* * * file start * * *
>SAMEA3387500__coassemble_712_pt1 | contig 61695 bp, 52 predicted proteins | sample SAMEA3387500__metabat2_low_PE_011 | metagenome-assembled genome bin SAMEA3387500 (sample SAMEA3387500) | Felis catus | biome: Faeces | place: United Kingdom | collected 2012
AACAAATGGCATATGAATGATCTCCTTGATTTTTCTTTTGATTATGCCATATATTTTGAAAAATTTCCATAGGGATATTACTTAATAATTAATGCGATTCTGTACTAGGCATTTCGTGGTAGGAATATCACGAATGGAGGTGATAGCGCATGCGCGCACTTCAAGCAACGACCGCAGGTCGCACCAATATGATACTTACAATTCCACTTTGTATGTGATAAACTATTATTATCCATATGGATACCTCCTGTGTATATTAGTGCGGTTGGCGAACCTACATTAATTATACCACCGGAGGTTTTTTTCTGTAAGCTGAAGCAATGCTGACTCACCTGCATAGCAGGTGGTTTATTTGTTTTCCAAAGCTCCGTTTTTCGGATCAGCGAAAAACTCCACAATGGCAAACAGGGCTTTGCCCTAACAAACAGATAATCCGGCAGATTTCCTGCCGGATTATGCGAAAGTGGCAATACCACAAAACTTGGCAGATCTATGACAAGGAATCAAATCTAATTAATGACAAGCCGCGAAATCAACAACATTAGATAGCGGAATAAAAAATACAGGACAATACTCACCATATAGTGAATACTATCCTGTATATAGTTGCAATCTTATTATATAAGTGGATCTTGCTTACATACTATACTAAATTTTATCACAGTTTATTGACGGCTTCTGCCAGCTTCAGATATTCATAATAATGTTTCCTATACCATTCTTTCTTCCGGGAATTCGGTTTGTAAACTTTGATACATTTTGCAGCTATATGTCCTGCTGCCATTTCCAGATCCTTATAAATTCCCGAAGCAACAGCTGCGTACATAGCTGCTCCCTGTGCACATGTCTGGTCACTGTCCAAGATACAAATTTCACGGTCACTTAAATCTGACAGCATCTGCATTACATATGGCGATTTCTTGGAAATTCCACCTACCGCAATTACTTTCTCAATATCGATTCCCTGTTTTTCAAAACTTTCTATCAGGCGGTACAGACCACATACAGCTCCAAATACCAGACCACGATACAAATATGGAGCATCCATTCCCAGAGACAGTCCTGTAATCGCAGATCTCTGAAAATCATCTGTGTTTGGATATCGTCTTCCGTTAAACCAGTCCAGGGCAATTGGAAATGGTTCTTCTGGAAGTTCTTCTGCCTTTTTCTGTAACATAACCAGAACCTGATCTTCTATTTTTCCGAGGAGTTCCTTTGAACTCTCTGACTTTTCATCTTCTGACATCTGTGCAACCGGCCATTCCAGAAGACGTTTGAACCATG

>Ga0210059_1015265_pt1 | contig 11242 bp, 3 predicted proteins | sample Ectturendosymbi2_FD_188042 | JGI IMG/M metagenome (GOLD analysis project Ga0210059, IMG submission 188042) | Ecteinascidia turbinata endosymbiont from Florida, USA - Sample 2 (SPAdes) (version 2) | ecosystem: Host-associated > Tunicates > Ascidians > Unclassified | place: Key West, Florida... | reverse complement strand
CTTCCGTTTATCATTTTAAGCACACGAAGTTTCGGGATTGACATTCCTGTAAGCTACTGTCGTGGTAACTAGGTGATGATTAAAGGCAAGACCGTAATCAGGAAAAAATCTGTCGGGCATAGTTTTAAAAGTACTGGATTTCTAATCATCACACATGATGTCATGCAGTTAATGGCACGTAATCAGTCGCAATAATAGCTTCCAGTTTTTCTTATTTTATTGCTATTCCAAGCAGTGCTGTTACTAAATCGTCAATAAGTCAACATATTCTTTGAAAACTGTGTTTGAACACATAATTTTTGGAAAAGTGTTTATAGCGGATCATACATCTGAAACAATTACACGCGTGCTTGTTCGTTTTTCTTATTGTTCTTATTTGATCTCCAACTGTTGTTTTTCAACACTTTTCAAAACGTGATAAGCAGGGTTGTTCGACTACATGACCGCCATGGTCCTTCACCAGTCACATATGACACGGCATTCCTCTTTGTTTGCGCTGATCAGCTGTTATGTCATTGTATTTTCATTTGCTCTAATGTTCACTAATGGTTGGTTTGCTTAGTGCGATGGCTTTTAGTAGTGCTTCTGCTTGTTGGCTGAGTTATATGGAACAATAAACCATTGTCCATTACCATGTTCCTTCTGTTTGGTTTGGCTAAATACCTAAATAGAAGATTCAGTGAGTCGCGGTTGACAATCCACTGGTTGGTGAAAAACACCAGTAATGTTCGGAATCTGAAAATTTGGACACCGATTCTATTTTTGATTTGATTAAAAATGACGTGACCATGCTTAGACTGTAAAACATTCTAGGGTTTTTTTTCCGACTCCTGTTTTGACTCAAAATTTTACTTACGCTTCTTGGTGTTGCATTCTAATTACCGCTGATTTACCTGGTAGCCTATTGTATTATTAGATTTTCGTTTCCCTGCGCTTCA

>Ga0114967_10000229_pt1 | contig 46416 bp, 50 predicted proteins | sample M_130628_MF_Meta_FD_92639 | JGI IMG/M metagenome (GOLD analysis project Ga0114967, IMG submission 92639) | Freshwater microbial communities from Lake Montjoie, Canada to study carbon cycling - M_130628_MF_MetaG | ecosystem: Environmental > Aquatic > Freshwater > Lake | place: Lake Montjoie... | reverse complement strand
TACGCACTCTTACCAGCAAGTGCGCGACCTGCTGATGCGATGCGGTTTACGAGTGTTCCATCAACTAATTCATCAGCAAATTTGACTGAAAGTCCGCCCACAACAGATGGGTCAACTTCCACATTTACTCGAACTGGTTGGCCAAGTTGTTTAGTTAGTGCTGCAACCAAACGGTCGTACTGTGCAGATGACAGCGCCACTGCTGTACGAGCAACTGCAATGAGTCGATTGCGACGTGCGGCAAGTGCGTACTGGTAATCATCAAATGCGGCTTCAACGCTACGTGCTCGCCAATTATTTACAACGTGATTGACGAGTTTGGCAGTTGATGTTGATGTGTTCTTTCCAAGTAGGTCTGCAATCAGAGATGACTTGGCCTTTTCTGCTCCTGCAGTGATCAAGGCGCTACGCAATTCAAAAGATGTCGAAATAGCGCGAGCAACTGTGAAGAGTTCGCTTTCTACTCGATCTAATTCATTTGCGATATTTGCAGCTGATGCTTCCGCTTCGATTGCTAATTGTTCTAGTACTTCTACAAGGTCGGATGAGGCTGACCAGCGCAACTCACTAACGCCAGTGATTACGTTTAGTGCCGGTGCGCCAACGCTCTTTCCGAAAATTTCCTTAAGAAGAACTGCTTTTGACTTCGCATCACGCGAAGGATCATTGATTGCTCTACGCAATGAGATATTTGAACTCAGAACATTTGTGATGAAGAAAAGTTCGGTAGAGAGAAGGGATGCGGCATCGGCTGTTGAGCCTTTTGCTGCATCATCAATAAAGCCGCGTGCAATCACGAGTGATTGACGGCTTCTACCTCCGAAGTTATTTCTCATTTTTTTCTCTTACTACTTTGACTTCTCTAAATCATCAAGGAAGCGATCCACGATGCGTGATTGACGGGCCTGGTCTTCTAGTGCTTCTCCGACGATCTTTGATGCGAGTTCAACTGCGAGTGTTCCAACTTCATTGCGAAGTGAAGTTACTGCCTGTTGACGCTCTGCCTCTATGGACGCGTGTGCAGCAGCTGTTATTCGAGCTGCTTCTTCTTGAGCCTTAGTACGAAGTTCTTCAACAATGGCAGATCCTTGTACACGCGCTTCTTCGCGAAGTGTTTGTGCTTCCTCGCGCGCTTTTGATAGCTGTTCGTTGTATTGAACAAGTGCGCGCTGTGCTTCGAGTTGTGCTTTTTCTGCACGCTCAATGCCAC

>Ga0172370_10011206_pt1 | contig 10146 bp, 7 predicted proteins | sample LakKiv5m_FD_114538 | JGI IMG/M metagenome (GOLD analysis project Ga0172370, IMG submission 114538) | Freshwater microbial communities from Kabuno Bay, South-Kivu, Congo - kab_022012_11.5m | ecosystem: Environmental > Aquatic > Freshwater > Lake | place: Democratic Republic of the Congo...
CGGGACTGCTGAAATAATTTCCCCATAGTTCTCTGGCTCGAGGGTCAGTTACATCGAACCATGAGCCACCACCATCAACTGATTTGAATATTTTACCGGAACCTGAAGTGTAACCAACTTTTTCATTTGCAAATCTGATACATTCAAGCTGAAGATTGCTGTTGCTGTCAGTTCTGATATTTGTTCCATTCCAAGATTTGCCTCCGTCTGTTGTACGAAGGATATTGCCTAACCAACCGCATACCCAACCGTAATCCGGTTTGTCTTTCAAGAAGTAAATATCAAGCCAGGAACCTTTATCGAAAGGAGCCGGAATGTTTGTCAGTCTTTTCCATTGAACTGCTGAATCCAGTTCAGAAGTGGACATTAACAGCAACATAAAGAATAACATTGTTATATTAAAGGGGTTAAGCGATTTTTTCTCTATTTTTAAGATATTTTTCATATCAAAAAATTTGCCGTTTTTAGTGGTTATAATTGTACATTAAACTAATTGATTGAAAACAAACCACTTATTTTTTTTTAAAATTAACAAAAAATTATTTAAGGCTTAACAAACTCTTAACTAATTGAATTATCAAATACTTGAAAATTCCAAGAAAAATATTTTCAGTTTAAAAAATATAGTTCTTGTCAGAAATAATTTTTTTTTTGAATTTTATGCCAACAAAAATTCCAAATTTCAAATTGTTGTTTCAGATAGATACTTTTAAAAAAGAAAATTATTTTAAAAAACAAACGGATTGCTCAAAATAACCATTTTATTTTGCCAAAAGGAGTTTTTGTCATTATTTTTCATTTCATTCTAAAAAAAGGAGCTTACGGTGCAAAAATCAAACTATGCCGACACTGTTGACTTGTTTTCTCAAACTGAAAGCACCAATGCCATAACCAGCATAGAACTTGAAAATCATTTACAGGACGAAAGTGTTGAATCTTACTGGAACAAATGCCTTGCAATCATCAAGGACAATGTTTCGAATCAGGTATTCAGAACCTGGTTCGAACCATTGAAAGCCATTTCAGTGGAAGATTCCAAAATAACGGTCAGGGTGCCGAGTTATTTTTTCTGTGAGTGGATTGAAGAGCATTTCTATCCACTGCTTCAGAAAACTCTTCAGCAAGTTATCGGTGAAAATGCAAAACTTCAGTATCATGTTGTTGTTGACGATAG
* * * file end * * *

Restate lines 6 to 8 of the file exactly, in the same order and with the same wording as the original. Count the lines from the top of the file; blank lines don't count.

TACGCACTCTTACCAGCAAGTGCGCGACCTGCTGATGCGATGCGGTTTACGAGTGTTCCATCAACTAATTCATCAGCAAATTTGACTGAAAGTCCGCCCACAACAGATGGGTCAACTTCCACATTTACTCGAACTGGTTGGCCAAGTTGTTTAGTTAGTGCTGCAACCAAACGGTCGTACTGTGCAGATGACAGCGCCACTGCTGTACGAGCAACTGCAATGAGTCGATTGCGACGTGCGGCAAGTGCGTACTGGTAATCATCAAATGCGGCTTCAACGCTACGTGCTCGCCAATTATTTACAACGTGATTGACGAGTTTGGCAGTTGATGTTGATGTGTTCTTTCCAAGTAGGTCTGCAATCAGAGATGACTTGGCCTTTTCTGCTCCTGCAGTGATCAAGGCGCTACGCAATTCAAAAGATGTCGAAATAGCGCGAGCAACTGTGAAGAGTTCGCTTTCTACTCGATCTAATTCATTTGCGATATTTGCAGCTGATGCTTCCGCTTCGATTGCTAATTGTTCTAGTACTTCTACAAGGTCGGATGAGGCTGACCAGCGCAACTCACTAACGCCAGTGATTACGTTTAGTGCCGGTGCGCCAACGCTCTTTCCGAAAATTTCCTTAAGAAGAACTGCTTTTGACTTCGCATCACGCGAAGGATCATTGATTGCTCTACGCAATGAGATATTTGAACTCAGAACATTTGTGATGAAGAAAAGTTCGGTAGAGAGAAGGGATGCGGCATCGGCTGTTGAGCCTTTTGCTGCATCATCAATAAAGCCGCGTGCAATCACGAGTGATTGACGGCTTCTACCTCCGAAGTTATTTCTCATTTTTTTCTCTTACTACTTTGACTTCTCTAAATCATCAAGGAAGCGATCCACGATGCGTGATTGACGGGCCTGGTCTTCTAGTGCTTCTCCGACGATCTTTGATGCGAGTTCAACTGCGAGTGTTCCAACTTCATTGCGAAGTGAAGTTACTGCCTGTTGACGCTCTGCCTCTATGGACGCGTGTGCAGCAGCTGTTATTCGAGCTGCTTCTTCTTGAGCCTTAGTACGAAGTTCTTCAACAATGGCAGATCCTTGTACACGCGCTTCTTCGCGAAGTGTTTGTGCTTCCTCGCGCGCTTTTGATAGCTGTTCGTTGTATTGAACAAGTGCGCGCTGTGCTTCGAGTTGTGCTTTTTCTGCACGCTCAATGCCAC

>Ga0172370_10011206_pt1 | contig 10146 bp, 7 predicted proteins | sample LakKiv5m_FD_114538 | JGI IMG/M metagenome (GOLD analysis project Ga0172370, IMG submission 114538) | Freshwater microbial communities from Kabuno Bay, South-Kivu, Congo - kab_022012_11.5m | ecosystem: Environmental > Aquatic > Freshwater > Lake | place: Democratic Republic of the Congo...
CGGGACTGCTGAAATAATTTCCCCATAGTTCTCTGGCTCGAGGGTCAGTTACATCGAACCATGAGCCACCACCATCAACTGATTTGAATATTTTACCGGAACCTGAAGTGTAACCAACTTTTTCATTTGCAAATCTGATACATTCAAGCTGAAGATTGCTGTTGCTGTCAGTTCTGATATTTGTTCCATTCCAAGATTTGCCTCCGTCTGTTGTACGAAGGATATTGCCTAACCAACCGCATACCCAACCGTAATCCGGTTTGTCTTTCAAGAAGTAAATATCAAGCCAGGAACCTTTATCGAAAGGAGCCGGAATGTTTGTCAGTCTTTTCCATTGAACTGCTGAATCCAGTTCAGAAGTGGACATTAACAGCAACATAAAGAATAACATTGTTATATTAAAGGGGTTAAGCGATTTTTTCTCTATTTTTAAGATATTTTTCATATCAAAAAATTTGCCGTTTTTAGTGGTTATAATTGTACATTAAACTAATTGATTGAAAACAAACCACTTATTTTTTTTTAAAATTAACAAAAAATTATTTAAGGCTTAACAAACTCTTAACTAATTGAATTATCAAATACTTGAAAATTCCAAGAAAAATATTTTCAGTTTAAAAAATATAGTTCTTGTCAGAAATAATTTTTTTTTTGAATTTTATGCCAACAAAAATTCCAAATTTCAAATTGTTGTTTCAGATAGATACTTTTAAAAAAGAAAATTATTTTAAAAAACAAACGGATTGCTCAAAATAACCATTTTATTTTGCCAAAAGGAGTTTTTGTCATTATTTTTCATTTCATTCTAAAAAAAGGAGCTTACGGTGCAAAAATCAAACTATGCCGACACTGTTGACTTGTTTTCTCAAACTGAAAGCACCAATGCCATAACCAGCATAGAACTTGAAAATCATTTACAGGACGAAAGTGTTGAATCTTACTGGAACAAATGCCTTGCAATCATCAAGGACAATGTTTCGAATCAGGTATTCAGAACCTGGTTCGAACCATTGAAAGCCATTTCAGTGGAAGATTCCAAAATAACGGTCAGGGTGCCGAGTTATTTTTTCTGTGAGTGGATTGAAGAGCATTTCTATCCACTGCTTCAGAAAACTCTTCAGCAAGTTATCGGTGAAAATGCAAAACTTCAGTATCATGTTGTTGTTGACGATAG